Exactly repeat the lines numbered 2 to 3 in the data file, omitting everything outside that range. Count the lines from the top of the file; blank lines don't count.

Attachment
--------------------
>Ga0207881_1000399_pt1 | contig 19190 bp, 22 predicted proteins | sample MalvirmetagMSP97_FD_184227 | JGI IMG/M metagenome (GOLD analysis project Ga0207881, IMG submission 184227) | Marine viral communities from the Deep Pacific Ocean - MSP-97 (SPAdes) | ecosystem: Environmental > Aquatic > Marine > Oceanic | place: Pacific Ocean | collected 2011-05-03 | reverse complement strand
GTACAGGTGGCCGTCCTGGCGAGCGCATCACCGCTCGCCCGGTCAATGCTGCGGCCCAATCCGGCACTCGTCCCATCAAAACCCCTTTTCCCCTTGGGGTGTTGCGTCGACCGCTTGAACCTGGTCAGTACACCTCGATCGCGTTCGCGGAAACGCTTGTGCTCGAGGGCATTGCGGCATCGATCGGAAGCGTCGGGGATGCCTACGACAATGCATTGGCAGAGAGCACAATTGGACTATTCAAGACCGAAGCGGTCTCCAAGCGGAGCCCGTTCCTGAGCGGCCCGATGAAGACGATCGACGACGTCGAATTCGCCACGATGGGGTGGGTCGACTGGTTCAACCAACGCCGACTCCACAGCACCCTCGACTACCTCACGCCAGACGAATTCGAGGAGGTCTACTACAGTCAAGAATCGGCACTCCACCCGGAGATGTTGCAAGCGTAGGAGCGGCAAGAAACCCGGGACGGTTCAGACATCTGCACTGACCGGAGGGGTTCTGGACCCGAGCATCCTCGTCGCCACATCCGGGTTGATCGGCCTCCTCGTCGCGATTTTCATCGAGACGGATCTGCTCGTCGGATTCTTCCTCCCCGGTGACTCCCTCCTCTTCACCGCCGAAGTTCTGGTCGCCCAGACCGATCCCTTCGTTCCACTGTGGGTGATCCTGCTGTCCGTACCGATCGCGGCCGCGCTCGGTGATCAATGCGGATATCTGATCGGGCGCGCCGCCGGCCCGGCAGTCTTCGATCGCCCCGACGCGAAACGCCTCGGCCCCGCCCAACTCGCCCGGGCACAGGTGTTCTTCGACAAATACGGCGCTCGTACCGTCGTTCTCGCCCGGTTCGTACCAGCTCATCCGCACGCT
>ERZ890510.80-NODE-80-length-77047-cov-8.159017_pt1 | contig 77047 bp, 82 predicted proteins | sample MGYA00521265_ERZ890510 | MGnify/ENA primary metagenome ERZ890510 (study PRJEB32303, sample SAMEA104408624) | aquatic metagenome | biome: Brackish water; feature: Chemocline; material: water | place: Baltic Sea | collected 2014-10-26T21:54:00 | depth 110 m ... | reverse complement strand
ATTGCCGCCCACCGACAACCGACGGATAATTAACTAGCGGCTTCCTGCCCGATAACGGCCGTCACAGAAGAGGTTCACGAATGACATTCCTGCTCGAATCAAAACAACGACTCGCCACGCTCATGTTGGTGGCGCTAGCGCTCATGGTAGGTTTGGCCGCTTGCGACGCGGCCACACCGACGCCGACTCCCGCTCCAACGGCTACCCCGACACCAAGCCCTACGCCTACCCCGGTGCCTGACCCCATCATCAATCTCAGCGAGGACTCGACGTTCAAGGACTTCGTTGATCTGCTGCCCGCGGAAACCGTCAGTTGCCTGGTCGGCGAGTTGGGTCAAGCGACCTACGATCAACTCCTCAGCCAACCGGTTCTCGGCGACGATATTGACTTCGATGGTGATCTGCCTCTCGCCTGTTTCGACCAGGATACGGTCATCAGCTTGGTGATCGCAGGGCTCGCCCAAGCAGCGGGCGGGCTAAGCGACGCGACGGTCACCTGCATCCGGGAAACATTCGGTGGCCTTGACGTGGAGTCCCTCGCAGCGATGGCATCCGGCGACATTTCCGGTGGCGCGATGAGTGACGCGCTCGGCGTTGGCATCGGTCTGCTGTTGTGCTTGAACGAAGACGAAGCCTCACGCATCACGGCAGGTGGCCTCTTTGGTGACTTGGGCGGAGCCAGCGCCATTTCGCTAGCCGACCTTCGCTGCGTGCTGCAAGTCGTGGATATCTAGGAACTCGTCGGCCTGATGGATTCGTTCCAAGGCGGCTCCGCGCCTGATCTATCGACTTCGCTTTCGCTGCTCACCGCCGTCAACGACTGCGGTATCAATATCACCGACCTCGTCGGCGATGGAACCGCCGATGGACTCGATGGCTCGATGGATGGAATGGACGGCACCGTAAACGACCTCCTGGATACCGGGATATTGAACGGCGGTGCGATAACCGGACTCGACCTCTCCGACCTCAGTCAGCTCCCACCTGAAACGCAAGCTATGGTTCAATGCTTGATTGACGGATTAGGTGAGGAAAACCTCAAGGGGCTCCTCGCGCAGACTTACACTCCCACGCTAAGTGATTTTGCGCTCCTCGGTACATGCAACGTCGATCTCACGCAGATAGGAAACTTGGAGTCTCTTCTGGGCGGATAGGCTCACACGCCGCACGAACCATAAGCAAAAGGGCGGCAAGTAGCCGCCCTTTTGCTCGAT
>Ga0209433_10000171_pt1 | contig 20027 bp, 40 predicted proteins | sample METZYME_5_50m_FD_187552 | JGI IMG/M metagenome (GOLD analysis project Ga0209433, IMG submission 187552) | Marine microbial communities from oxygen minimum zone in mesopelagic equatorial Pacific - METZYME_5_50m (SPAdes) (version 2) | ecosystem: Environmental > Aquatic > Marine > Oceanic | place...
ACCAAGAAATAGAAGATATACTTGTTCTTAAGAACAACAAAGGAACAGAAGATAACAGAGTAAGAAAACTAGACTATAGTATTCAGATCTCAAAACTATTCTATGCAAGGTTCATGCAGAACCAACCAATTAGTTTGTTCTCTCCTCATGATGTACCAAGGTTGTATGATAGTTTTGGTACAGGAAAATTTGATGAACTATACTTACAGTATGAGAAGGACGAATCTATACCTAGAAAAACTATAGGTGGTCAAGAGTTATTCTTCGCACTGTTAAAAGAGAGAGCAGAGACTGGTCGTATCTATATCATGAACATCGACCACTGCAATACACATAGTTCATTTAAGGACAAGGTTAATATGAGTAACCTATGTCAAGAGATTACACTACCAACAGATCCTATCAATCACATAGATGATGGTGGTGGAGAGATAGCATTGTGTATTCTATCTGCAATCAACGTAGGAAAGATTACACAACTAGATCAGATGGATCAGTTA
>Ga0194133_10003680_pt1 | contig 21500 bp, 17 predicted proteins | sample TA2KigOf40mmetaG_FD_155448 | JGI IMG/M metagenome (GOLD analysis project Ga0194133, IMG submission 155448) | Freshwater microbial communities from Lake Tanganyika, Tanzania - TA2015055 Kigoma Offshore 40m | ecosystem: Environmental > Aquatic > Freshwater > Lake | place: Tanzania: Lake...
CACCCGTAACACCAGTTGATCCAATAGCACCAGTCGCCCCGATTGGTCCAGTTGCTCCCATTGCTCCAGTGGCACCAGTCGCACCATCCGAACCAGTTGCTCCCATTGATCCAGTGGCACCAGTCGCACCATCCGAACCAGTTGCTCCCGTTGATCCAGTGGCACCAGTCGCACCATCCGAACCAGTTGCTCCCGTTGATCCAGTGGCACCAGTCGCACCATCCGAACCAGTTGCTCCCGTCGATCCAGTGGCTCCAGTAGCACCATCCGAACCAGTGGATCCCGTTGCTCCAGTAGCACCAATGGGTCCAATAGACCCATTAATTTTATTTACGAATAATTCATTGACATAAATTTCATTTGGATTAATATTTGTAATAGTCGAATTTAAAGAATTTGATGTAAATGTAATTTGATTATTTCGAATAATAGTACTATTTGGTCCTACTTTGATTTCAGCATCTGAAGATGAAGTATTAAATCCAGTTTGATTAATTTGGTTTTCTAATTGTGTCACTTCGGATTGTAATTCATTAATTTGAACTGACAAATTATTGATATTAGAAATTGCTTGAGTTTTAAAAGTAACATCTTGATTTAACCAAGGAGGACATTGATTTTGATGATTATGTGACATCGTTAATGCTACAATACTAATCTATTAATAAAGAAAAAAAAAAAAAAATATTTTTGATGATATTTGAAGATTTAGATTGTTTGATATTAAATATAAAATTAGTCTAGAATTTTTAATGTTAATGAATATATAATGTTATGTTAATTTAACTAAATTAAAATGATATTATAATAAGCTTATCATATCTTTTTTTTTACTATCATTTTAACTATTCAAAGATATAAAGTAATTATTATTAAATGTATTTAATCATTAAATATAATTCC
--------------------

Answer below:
GTACAGGTGGCCGTCCTGGCGAGCGCATCACCGCTCGCCCGGTCAATGCTGCGGCCCAATCCGGCACTCGTCCCATCAAAACCCCTTTTCCCCTTGGGGTGTTGCGTCGACCGCTTGAACCTGGTCAGTACACCTCGATCGCGTTCGCGGAAACGCTTGTGCTCGAGGGCATTGCGGCATCGATCGGAAGCGTCGGGGATGCCTACGACAATGCATTGGCAGAGAGCACAATTGGACTATTCAAGACCGAAGCGGTCTCCAAGCGGAGCCCGTTCCTGAGCGGCCCGATGAAGACGATCGACGACGTCGAATTCGCCACGATGGGGTGGGTCGACTGGTTCAACCAACGCCGACTCCACAGCACCCTCGACTACCTCACGCCAGACGAATTCGAGGAGGTCTACTACAGTCAAGAATCGGCACTCCACCCGGAGATGTTGCAAGCGTAGGAGCGGCAAGAAACCCGGGACGGTTCAGACATCTGCACTGACCGGAGGGGTTCTGGACCCGAGCATCCTCGTCGCCACATCCGGGTTGATCGGCCTCCTCGTCGCGATTTTCATCGAGACGGATCTGCTCGTCGGATTCTTCCTCCCCGGTGACTCCCTCCTCTTCACCGCCGAAGTTCTGGTCGCCCAGACCGATCCCTTCGTTCCACTGTGGGTGATCCTGCTGTCCGTACCGATCGCGGCCGCGCTCGGTGATCAATGCGGATATCTGATCGGGCGCGCCGCCGGCCCGGCAGTCTTCGATCGCCCCGACGCGAAACGCCTCGGCCCCGCCCAACTCGCCCGGGCACAGGTGTTCTTCGACAAATACGGCGCTCGTACCGTCGTTCTCGCCCGGTTCGTACCAGCTCATCCGCACGCT
>ERZ890510.80-NODE-80-length-77047-cov-8.159017_pt1 | contig 77047 bp, 82 predicted proteins | sample MGYA00521265_ERZ890510 | MGnify/ENA primary metagenome ERZ890510 (study PRJEB32303, sample SAMEA104408624) | aquatic metagenome | biome: Brackish water; feature: Chemocline; material: water | place: Baltic Sea | collected 2014-10-26T21:54:00 | depth 110 m ... | reverse complement strand